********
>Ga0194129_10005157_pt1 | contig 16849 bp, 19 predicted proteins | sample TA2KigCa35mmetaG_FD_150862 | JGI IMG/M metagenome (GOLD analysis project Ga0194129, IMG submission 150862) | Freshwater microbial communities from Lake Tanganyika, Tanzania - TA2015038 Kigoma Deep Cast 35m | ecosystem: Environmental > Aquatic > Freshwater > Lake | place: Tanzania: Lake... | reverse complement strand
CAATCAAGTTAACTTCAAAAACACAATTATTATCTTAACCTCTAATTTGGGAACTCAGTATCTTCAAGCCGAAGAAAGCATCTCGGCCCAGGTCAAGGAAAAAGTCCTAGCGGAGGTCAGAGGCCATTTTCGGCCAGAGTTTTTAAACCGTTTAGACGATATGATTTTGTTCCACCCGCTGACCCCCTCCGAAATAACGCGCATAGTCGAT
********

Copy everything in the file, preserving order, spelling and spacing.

>Ga0194129_10005157_pt1 | contig 16849 bp, 19 predicted proteins | sample TA2KigCa35mmetaG_FD_150862 | JGI IMG/M metagenome (GOLD analysis project Ga0194129, IMG submission 150862) | Freshwater microbial communities from Lake Tanganyika, Tanzania - TA2015038 Kigoma Deep Cast 35m | ecosystem: Environmental > Aquatic > Freshwater > Lake | place: Tanzania: Lake... | reverse complement strand
CAATCAAGTTAACTTCAAAAACACAATTATTATCTTAACCTCTAATTTGGGAACTCAGTATCTTCAAGCCGAAGAAAGCATCTCGGCCCAGGTCAAGGAAAAAGTCCTAGCGGAGGTCAGAGGCCATTTTCGGCCAGAGTTTTTAAACCGTTTAGACGATATGATTTTGTTCCACCCGCTGACCCCCTCCGAAATAACGCGCATAGTCGAT